León Ferrari (Buenos Aires, 1920–2013), the son of artist and architect Augusto César Ferrari, began his career in the visual arts late in life. This fact allowed him to be a nexus between the late-1950s generation of artists and the vanguard youth of the 1960s. His first works were ceramic sculptures; later, León experiments with wire structures, visual writing, and collages. What stands out in his work is both a political commitment, strongly condemning the military dictatorships, American imperialism and the ideology of the Catholic Church, and also a more formalist trait grounded in conceptual drawing and surrealist tradition. His 1965 object-montage, titled Civilización Occidental y Cristiana [Western Christian Civilization], was censured at the Centro de Artes Visuales del Instituto Torcuato Di Tella [the Torcuato Di Tella Institute’s Visual Arts Center] (see documents 743800, 744085, and 761879). In the 1970s, Ferrari was an active participant in the experiences of political conceptualism (in particular in the event Tucumán Arde[Tucumán Is Burning],1968). In response to the most recent Argentine military dictatorship’s repressive regime (1975-83), he went into exile in Brazil, where he explored a variety of ideas, such as formalism and the reproducibility of a work, as well as the spatial relationship between sculpture and music (see documents 743960, 744392, and 743870, among others). Beginning in 1984, he exhibits once again in Buenos Aires, where he settles permanently.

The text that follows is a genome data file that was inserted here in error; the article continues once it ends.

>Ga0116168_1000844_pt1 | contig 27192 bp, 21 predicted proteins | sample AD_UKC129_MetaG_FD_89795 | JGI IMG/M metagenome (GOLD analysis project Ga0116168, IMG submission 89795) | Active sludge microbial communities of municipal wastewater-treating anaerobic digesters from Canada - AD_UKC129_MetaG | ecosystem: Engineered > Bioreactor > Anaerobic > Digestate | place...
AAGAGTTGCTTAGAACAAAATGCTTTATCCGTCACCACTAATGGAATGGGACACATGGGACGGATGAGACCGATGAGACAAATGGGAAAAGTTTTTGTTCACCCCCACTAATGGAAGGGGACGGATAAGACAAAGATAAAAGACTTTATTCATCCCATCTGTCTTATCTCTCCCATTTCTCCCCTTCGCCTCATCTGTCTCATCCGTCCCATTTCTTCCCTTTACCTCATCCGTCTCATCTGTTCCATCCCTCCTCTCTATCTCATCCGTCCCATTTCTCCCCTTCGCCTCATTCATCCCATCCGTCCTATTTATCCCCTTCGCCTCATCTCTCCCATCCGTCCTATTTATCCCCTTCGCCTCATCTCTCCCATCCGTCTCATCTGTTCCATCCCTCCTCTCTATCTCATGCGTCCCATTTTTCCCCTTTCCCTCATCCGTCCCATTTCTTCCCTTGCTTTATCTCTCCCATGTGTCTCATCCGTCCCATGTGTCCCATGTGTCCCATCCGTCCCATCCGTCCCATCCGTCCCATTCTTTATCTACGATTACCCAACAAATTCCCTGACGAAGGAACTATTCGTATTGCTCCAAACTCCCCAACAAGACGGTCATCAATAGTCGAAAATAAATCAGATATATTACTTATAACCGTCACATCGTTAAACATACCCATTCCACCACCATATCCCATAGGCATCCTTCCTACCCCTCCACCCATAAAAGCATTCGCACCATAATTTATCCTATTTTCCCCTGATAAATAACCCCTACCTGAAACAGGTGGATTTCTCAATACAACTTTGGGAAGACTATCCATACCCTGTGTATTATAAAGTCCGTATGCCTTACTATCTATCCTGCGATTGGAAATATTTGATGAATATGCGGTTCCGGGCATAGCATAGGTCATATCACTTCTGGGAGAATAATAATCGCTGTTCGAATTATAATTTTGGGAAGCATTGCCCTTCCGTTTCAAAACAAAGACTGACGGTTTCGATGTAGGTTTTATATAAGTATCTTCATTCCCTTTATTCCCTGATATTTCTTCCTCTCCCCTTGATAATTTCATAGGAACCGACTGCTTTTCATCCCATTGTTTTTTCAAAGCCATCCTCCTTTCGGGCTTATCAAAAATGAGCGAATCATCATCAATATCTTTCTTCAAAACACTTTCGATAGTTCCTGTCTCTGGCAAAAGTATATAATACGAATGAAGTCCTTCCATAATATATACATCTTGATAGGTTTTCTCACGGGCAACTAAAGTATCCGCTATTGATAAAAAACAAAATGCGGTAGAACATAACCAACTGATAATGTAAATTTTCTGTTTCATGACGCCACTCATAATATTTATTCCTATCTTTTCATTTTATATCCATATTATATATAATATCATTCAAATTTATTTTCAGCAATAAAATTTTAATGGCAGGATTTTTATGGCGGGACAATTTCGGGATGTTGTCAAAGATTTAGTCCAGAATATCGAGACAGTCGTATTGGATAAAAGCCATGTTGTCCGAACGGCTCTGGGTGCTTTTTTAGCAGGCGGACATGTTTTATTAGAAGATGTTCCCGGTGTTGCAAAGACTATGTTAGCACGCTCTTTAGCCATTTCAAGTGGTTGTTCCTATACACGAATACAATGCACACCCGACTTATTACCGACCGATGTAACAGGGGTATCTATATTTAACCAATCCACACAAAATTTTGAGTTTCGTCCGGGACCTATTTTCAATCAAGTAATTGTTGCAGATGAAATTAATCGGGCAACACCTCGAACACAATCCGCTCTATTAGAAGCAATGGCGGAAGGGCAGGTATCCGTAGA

Correspondence maintained between the Argentinean artist León Ferrari and the Spanish writer Rafael Alberti (Cádiz, 1902–99). Alberti lived the majority of his time in exile in Buenos Aires; beginning in 1963, he finally settled in Rome. Together they published: Rafael Alberti, Escrito en el aire: 9 poemas inéditos de Rafael Alberti para 9 dibujos de León Ferrari [Written in the Air: Nine Unpublished Poems by Rafael Alberti for Nine Drawings by León Ferrari](Milano: All´insegna del pesce d’oro, 1964).
Letter written in colored ink.